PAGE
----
Mediation to Stay Married

What is Mediation to Stay Married?
Experienced mediators began noticing the same thing – clients reporting to them at the conclusion of divorce mediation “If we had learned these things earlier, perhaps the marriage could have survived. “ This insight gave rise to a developing field within mediation, known as Mediation to Stay Married or Marital Mediation.  Mediation to Stay Married typically utilizes a Transformative framework to help couples learn new approaches to resolving conflict.  Transformative Mediation seeks to transform the nature of interaction through empowerment and recognition – empowerment to speak clearly, and recognition of the other.

The goal of Mediation to Stay Married is to help couples address areas of conflict (financial, parental, household responsibilities) in a constructive way, identifying specific steps that can be put into effect quickly, thereby strengthening their relationship.  It is not marriage counseling or therapy but a practical, solution oriented approach.

All marriages experience conflict, and all marriages require work.  It is all too easy to “jump the gun” and head toward divorce, especially if you can’t see any alternatives at the moment.  Mediation to Stay Married can provide tools and skills to get you through the rough spots, breaking through entrenched disagreements, strengthening your marriage, and giving you the hope of a better future together.

What is the Difference between Mediation to Stay Married and Couples Counseling?
Counseling can be very useful.  A trained mental health professional can help you gain insights about yourself and your marriage through therapy.  Rather than going into past hurts and problems, psychological and interpersonal issues, Mediation to Stay Married utilizes a Conflict Resolution and practical approach, helping you indentify conflicts and agreeing on a plan (sometimes written) to address them in a concrete way.

Throughout the mediation process, you may continue to seek the assistance of mental health, financial, and other helping professionals.  I encourage you to make use of all the resources possible, especially if there are significant issues like depression, addiction, or diagnosed mental disorders.  Mediation to Stay Married is a different (and promising) tool and approach, not a substitute for counseling.

Is Staying Married Worth It?
I have two sorts of answers to that one, the practical and the spiritual.

First for the practical.
The grass is not always greener on the other side.  Rarely is that the case.

Divorce is expensive.  There is the cost of the divorce itself.  Afterwards, the standard of living for most people goes down.  In short, there are all sorts of financial, governmental, tax and estate, medical, and other advantages to staying married!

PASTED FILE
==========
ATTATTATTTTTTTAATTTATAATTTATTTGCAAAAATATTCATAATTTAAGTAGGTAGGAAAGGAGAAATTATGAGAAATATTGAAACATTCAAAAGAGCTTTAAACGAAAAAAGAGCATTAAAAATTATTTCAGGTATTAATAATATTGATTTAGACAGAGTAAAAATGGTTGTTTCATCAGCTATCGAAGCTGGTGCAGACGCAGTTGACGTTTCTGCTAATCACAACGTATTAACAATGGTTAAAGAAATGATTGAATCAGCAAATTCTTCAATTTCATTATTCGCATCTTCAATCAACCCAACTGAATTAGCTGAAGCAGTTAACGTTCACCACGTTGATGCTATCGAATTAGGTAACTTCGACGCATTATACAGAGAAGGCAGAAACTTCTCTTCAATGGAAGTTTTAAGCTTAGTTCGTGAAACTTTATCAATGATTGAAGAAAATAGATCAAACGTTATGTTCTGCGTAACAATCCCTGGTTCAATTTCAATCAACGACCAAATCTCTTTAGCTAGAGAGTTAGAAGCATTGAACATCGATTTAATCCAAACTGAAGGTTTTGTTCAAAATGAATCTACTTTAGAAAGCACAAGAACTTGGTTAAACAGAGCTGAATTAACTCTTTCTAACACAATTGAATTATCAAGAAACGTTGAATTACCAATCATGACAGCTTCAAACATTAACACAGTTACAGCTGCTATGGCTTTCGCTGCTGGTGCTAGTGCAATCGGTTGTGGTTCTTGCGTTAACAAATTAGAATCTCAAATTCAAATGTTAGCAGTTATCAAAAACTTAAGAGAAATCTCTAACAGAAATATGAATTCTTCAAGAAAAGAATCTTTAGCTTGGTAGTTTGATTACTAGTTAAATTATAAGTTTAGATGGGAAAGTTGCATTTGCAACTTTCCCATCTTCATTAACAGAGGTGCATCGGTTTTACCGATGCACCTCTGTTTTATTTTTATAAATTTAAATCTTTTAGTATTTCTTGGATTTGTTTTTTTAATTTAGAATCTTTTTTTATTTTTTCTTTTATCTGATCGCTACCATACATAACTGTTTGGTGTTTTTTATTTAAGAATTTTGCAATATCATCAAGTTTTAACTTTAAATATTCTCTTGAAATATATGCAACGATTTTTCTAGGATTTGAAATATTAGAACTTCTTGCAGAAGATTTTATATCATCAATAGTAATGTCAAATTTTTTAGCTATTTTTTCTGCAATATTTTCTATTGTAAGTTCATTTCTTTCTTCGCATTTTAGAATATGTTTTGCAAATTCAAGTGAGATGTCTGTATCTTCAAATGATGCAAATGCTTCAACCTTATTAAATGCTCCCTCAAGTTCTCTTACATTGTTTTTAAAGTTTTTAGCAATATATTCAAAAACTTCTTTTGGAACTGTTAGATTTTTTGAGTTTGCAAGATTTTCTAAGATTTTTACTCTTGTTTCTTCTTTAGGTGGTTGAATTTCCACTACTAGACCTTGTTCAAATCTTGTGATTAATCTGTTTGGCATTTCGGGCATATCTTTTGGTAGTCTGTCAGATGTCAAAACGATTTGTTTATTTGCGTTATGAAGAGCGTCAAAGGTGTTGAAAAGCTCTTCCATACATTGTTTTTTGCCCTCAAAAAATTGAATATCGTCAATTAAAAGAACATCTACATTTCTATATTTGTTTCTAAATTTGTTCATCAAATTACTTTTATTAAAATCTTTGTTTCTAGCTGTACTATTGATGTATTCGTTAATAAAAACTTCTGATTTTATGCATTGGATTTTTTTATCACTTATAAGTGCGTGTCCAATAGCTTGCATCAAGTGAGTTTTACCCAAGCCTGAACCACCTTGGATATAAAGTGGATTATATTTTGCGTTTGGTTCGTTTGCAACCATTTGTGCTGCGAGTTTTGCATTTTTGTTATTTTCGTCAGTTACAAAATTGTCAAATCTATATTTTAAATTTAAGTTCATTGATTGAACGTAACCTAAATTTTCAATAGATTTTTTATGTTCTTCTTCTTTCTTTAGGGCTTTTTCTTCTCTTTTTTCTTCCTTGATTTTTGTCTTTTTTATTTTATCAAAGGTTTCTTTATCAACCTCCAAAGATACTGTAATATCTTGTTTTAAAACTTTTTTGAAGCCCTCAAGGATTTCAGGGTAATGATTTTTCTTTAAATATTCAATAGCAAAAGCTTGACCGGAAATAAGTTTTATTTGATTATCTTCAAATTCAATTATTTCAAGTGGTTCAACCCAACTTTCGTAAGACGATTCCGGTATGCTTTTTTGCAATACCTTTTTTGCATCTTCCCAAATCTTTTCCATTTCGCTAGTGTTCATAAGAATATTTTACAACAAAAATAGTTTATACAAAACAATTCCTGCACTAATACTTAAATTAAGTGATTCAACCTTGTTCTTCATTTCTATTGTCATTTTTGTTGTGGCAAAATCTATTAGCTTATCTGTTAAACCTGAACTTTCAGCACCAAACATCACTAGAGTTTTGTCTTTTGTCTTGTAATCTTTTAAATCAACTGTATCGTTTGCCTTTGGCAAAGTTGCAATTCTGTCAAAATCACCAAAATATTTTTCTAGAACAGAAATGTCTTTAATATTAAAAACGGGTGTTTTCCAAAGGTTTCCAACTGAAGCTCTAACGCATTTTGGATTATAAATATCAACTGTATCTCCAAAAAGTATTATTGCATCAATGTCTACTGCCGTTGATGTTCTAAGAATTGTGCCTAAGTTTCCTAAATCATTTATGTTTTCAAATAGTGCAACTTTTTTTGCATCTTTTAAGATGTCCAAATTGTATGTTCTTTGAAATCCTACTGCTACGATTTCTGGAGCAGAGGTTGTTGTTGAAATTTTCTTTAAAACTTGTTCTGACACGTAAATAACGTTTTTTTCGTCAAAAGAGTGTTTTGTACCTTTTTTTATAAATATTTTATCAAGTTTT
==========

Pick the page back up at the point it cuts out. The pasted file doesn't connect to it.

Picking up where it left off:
Divorce also exacts a huge emotional toll on you and your family.  Your children will inevitably find themselves “in the middle” between you and your ex-spouse in a host of ways. Children do not generally do as well post divorce, though in some cases, it is better for them than living under a perpetually high-conflict and potentially dangerous marriage.  You will lose friends who cannot “take your side”.

You will still have to work hard, perhaps harder, on a second marriage.  There are the challenges of dealing with ex spouses and blended families.  There is the potential of taking with you all the same patterns that contributed to the difficulties in your first marriage.  For these and more reasons, the divorce rates for second marriages are especially high.

And now the spiritual.
If you were married in a church or by a pastor, your marriage is more than a legal contract.  It is a covenant – a covenant of which God is meant to be a partner.  Another way of saying it is the two of you did not merely contract with each other.  You made a holy covenant with each other, and with God.  The simple truth is God takes covenants very seriously, and breaking covenant has serious spiritual consequences.

As a Christian pastor, and as someone who has been on the losing end of covenant, I am committed to upholding and strengthening God’s purpose and intention for your marriage.  I am committed to helping you find the resources and tools you need.

“Those whom God has joined together, let no one separate.”  These words reflect Jesus’ own teaching on marriage.  There are instances in which severing the covenant of marriage is the best among difficult choices.  The well-known biblical example is infidelity, yet depending on the circumstances, with repentance and trust building and hard work some marriages can recover.  Many of us believe domestic abuse and ongoing addiction fall in the same category of potentially doing irreparable harm.

“For better or worse, for richer or poorer, in sickness or in health, until we are parted by death” – these are the terms of the covenant you have made before, and with, God.  They are meant to be all encompassing and unconditional.  Not feeling in love with each other at the moment, not feeling fulfilled or happy, attraction to a co-worker or old classmate, the hopelessness of an entrenched stalemate of disagreement or misunderstanding– these and many more issues are serious obstacles to a successful marriage.  Culture tells us these are sufficient reasons for divorce.  Yet the covenant is there precisely for such difficult times.  As Christian people, we are accountable to God and not culture. I truly believe God will honor and help restore those who seek to honor Him by keeping covenant.  In the long run and in the end, you will be glad you made the harder choice of staying together and getting the help you need!

Get In Touch

Please Call Dr. Bill Steinberg at (919) 632-4904